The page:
Light. But by introducing my views in the manner I have adopted
in place of publishing them in a distinct volume I trust that all
parties will be induced to peruse them and that many will find
not only what is worthy their particular attention but matter for
deep and serious reflection.
I must now give an account of those portraits of Sidonia which are
As far as I know three of these (besides innumerable sketches)
exist one in Stettin the other in the lower Pomeranian town
Plathe and a third at Stargard near Regenwalde in the castle of
the Count von Bork. I am acquainted only with the last-named
picture and agree with many in thinking that it is the only
Sidonia is here represented in the prime of mature beauty--a gold
net is drawn over her almost golden yellow hair and her neck
arms and hands are profusely covered with jewels. Her bodice of
bright purple is trimmed with costly fur and the robe is of azure
velvet. In her hand she carries a sort of pompadour of brown
leather of the most elegant form and finish. Her eyes and mouth
are not pleasing notwithstanding their great beauty--in the
mouth particularly one can discover an expression of cold
The painting is beautifully executed and is evidently of the
school of Louis Kranach.
Immediately behind this form there is another looking over the
shoulder of Sidonia like a terrible spectre (a highly poetical
idea) for this spectre is Sidonia herself painted as a Sorceress.
It must have been added after a lapse of many years to the
youthful portrait which belongs as I have said to the school of
Kranach whereas the second figure portrays unmistakably the
school of Rubens. It is a fearfully characteristic painting and
no imagination could conceive a contrast more shudderingly awful.
The Sorceress is arrayed in her death garments--white with black
stripes; and round her thin white locks is bound a narrow band of
black velvet spotted with gold. In her hand is a kind of a
work-basket but of the simplest workmanship and form.
Of the other portraits I cannot speak from my own personal
inspection; but to judge by the drawings taken from them to which
I have had access they appear to differ completely not only in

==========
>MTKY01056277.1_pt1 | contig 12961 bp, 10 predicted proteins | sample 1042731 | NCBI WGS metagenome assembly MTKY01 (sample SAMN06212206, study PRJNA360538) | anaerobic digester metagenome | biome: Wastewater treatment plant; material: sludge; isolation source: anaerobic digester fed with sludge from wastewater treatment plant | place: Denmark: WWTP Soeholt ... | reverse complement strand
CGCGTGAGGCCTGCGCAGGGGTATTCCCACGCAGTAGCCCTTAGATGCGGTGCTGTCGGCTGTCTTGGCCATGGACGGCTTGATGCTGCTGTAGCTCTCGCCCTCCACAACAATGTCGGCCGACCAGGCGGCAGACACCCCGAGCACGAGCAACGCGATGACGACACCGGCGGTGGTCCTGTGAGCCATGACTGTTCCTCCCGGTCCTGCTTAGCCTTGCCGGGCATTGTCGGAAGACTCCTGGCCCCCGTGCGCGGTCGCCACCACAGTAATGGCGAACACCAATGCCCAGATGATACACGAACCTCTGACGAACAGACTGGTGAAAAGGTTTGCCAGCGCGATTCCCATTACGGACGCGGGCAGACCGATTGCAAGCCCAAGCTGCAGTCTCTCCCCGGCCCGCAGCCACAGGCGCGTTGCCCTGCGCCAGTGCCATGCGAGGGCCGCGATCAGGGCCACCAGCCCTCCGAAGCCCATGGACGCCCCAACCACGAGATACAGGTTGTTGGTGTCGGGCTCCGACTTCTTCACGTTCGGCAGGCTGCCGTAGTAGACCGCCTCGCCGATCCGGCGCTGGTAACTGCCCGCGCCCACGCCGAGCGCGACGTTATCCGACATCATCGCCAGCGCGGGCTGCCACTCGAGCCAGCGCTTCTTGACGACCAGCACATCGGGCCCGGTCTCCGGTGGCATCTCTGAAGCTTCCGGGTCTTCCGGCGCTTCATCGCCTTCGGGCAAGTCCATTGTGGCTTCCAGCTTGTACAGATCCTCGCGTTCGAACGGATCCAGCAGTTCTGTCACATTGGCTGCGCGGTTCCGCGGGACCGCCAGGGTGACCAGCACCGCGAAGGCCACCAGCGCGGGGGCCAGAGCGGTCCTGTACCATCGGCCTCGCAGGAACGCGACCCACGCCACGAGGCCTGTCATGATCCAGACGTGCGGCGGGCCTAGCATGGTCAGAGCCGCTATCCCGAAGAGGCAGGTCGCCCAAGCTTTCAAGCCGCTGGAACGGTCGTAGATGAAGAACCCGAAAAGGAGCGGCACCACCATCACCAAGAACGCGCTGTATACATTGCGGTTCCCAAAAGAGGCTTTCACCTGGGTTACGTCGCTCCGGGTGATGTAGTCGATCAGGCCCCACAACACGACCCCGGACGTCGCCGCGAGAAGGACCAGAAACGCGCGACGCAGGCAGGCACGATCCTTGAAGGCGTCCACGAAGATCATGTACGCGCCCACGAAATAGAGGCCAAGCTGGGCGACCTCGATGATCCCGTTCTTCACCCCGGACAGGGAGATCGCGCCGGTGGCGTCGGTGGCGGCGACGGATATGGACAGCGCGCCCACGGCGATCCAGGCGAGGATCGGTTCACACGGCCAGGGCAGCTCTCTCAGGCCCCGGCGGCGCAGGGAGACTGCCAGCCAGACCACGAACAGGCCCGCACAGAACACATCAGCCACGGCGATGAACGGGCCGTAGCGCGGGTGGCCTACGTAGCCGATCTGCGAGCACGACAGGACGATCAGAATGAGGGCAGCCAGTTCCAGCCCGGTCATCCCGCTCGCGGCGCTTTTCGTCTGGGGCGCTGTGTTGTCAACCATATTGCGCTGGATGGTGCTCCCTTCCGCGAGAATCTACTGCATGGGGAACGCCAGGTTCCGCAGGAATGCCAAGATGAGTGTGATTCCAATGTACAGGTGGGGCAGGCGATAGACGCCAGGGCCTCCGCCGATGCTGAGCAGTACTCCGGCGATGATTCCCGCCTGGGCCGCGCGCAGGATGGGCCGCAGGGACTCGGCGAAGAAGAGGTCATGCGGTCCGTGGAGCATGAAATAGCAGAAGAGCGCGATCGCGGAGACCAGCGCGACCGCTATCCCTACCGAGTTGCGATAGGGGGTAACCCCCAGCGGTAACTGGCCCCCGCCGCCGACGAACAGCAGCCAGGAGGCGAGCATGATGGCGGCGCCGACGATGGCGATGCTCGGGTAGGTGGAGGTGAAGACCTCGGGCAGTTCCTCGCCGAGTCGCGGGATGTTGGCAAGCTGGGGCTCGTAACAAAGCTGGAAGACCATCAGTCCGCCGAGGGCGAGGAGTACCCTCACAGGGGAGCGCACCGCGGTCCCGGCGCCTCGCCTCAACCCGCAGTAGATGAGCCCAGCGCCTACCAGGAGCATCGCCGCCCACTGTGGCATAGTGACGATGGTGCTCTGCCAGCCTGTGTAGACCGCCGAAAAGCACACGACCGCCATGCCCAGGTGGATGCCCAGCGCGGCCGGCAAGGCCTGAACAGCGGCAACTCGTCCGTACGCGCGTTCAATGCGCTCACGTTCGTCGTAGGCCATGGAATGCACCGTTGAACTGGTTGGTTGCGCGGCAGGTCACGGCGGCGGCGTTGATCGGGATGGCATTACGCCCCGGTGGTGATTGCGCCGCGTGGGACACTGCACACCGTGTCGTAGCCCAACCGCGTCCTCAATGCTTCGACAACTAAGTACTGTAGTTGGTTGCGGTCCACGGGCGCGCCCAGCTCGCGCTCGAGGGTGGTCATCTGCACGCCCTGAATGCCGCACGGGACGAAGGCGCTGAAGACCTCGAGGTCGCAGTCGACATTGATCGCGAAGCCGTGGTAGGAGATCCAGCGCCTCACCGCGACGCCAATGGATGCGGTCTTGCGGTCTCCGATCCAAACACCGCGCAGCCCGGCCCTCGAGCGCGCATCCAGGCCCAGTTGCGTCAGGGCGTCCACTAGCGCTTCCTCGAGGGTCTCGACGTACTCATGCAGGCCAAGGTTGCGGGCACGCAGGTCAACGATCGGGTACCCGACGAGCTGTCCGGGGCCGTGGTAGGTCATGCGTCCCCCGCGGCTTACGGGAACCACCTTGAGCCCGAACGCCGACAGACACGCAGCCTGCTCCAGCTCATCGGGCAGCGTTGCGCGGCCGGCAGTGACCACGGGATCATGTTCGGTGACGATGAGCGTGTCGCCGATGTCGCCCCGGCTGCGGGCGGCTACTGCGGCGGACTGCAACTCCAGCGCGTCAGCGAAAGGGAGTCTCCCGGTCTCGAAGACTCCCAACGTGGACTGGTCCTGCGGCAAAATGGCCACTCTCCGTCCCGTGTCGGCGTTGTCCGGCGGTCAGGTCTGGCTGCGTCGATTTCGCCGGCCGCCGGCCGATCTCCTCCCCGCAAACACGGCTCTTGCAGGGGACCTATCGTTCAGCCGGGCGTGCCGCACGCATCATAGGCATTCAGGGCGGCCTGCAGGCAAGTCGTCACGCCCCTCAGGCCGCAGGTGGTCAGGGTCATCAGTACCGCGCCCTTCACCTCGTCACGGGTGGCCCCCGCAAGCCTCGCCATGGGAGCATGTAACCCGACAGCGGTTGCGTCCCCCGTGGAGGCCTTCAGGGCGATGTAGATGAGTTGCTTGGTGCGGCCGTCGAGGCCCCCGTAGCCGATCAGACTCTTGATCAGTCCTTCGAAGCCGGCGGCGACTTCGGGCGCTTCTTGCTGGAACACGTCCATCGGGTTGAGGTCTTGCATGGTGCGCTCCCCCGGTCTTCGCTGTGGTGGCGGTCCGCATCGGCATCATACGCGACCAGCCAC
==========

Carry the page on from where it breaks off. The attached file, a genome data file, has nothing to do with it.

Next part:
costume but in the character of the countenance from the one I
have described which there is no doubt must be the original not
only because it bears all the characteristics of that school of
painting which approached nearest to the age in which Sidonia
lived--namely from 1540 to 1620--but also by the fact that a
sheet of paper bearing an inscription was found behind the
painting betraying evident marks of age in its blackened colour
the form of the letters and the expressions employed. The
inscription is as follows:--
"This Sidonia von Bork was in her youth the most beautiful and the
richest of the maidens of Pomerania. She inherited many estates
from her parents and thus was in her own right a possessor almost
of a county. So her pride increased and many noble gentlemen who
sought her in marriage were rejected with disdain as she
considered that a count or prince alone could be worthy of her
hand. For these reasons she attended the Duke's court frequently
in the hopes of winning over one of the seven young princes to her
love. At length she was successful; Duke Ernest Louis von Wolgast
aged about twenty and the handsomest youth in Pomerania became
her lover and even promised her his hand in marriage. This
promise he would faithfully have kept if the Stettin princes who
were displeased at the prospect of this unequal alliance had not
induced him to abandon Sidonia by means of the portrait of the
Princess Hedwig of Brunswick the most beautiful princess in all
Germany. Sidonia thereupon fell into such despair that she
resolved to renounce marriage for ever and bury the remainder of
her life in the convent of Marienfliess and thus she did. But the
wrong done to her by the Stettin princes lay heavy upon her heart
and the desire for revenge increased with years; besides in place
of reading the Bible her private hours were passed studying the
_Amadis_ wherein she found many examples of how forsaken
maidens have avenged themselves upon their false lovers by means
of magic. So she at last yielded to the temptations of Satan and